Apr 27 - Demonstrators in Yemen step up their protest against a Gulf deal that would give President Ali Abdullah Saleh a month-long window to resign, and grants him immunity from prosecution. Travis Brecher reports.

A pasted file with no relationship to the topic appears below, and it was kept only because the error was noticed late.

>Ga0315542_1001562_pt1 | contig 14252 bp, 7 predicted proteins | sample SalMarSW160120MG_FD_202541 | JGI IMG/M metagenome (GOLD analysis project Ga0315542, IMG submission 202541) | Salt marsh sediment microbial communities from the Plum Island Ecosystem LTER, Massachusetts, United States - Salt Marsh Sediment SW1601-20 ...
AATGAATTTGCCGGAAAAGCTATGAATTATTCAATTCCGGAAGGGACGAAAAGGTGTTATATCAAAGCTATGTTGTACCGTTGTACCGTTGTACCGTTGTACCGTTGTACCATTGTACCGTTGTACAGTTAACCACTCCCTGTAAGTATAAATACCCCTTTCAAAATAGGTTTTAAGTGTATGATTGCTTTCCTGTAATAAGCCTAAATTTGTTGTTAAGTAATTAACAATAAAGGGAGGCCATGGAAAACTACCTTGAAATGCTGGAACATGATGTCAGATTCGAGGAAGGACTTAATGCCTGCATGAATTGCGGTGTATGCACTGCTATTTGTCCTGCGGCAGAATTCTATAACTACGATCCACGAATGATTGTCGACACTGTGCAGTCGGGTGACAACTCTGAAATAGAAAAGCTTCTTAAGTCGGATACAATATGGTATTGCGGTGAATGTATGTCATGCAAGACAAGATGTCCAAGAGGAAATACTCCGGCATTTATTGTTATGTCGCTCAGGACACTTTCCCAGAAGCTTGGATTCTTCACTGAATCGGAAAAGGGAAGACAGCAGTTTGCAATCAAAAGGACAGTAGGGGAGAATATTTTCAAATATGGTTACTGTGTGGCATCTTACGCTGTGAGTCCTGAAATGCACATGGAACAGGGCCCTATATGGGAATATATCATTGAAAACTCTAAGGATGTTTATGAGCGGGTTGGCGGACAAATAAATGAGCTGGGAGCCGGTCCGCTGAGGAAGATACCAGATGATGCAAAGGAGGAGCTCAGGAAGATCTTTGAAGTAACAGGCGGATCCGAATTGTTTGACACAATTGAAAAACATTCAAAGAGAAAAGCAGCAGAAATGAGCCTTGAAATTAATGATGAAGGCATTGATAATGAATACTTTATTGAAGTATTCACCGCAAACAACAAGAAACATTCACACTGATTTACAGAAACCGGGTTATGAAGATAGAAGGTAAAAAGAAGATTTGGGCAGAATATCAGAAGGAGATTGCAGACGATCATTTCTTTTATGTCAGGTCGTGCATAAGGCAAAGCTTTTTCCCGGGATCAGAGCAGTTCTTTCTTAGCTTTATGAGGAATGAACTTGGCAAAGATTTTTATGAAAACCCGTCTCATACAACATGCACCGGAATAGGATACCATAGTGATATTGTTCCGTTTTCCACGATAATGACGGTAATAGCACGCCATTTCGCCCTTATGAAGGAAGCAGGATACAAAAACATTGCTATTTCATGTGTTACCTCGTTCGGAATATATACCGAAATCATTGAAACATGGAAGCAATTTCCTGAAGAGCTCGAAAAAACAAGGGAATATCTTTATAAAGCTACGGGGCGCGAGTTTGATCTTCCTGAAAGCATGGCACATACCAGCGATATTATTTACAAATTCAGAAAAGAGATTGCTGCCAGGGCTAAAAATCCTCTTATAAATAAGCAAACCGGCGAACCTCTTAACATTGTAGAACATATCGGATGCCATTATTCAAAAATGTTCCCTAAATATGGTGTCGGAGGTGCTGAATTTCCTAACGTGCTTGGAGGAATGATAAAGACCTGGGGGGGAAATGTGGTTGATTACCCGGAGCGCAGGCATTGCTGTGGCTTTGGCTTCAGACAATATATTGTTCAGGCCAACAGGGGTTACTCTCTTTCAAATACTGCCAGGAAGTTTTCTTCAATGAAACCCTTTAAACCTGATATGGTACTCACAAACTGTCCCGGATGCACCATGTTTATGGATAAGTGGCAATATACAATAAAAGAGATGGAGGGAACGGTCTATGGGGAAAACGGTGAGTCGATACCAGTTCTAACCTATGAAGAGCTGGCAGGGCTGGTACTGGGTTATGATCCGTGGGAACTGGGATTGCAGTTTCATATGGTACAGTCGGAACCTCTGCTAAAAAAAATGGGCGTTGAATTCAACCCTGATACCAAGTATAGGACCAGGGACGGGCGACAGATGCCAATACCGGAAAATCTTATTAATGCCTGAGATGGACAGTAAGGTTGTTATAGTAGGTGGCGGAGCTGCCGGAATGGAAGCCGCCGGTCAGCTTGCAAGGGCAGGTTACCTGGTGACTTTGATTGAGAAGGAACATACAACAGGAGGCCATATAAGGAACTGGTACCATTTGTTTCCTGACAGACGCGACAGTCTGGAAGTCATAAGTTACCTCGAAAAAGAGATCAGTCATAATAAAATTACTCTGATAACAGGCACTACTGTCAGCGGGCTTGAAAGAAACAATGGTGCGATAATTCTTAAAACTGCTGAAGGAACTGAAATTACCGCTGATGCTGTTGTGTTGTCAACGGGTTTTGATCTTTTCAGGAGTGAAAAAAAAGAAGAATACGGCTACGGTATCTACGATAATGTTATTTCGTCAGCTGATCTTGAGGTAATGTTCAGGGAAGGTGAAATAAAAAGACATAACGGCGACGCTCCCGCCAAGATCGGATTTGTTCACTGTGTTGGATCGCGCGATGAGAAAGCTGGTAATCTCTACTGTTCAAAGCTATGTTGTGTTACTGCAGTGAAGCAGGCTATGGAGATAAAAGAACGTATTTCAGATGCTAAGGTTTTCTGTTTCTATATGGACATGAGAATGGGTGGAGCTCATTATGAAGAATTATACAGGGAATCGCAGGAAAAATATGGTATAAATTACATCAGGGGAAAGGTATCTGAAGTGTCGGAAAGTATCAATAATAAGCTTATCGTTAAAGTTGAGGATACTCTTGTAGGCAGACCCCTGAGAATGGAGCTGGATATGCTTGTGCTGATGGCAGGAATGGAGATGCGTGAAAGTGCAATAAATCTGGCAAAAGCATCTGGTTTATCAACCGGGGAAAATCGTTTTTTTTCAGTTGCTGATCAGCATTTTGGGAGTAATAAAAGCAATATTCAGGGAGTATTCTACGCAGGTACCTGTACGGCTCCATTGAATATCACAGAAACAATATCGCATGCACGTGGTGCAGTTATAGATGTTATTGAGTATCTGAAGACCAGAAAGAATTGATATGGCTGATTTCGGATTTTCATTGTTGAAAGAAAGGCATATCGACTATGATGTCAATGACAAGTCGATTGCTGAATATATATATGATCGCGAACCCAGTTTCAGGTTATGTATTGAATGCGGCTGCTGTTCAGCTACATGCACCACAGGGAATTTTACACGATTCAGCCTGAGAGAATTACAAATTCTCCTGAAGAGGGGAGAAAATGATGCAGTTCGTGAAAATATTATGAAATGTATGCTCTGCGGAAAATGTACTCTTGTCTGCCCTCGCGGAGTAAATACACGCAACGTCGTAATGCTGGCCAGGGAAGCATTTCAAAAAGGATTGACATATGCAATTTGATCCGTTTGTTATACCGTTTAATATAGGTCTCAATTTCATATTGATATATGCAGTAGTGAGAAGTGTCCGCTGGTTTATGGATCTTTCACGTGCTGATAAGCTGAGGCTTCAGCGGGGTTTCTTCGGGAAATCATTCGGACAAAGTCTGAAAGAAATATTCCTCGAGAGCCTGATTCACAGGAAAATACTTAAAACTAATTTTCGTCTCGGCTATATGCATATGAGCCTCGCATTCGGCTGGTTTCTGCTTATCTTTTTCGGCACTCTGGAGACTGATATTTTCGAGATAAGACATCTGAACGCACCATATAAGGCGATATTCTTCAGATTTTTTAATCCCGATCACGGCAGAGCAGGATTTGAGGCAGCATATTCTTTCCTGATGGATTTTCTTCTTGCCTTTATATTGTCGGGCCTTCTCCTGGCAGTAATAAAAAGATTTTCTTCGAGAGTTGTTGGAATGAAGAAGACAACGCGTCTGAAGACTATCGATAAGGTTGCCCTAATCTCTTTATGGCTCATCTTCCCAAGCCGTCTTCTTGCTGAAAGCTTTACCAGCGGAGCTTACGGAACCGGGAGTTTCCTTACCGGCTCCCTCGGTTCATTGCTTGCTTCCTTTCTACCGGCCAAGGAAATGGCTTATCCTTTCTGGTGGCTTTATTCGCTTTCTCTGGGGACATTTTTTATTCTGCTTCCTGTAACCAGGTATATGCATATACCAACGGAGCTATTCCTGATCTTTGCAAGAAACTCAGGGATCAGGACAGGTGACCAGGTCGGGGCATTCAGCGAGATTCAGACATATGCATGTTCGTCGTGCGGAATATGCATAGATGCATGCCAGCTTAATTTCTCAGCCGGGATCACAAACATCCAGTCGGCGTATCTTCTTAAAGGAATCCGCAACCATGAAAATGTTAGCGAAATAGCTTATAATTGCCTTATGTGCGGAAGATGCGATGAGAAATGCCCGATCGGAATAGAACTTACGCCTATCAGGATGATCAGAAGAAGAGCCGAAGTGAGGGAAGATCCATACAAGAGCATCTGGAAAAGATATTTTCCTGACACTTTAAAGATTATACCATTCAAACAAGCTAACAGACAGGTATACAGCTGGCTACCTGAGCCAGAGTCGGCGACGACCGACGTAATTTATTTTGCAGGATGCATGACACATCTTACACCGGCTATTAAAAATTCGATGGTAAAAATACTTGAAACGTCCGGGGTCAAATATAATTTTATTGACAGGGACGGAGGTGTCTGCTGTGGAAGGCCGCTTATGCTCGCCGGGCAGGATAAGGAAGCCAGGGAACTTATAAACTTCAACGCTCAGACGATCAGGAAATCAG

Tens of thousands of Yemenis step up protests calling for President Ali Abdullah Saleh to cede power. In the capital Sanaa, angry crowds shout out one message: leave. It's the same cry that has echoed throughout the country since protests began over two months ago. Gulf mediators in Riyadh are expected to seal a deal that would end Yemen's political standoff on Sunday, but these protesters say Saleh's deal would be too sweet: the agreement would give him a month-long window to resign, and grants him immunity from prosecution. The large turnout at protests against the Gulf deal shows the ability of the largely young protesters to act as potential spoilers - and they've vowed to stay in the streets until their demands are met. It is also not clear that opposition parties, comprised of Islamists, Arab nationalists, and leftists who have been in and out of government in past years, could halt the protests even if required to by the transition agreement. Washington and Saudi Arabia are pushing for the standoff to be resolved. They fear that further instability in the embattled country would offer more room for a Yemen-based al Qaeda wing to operate. Travis Brecher, Reuters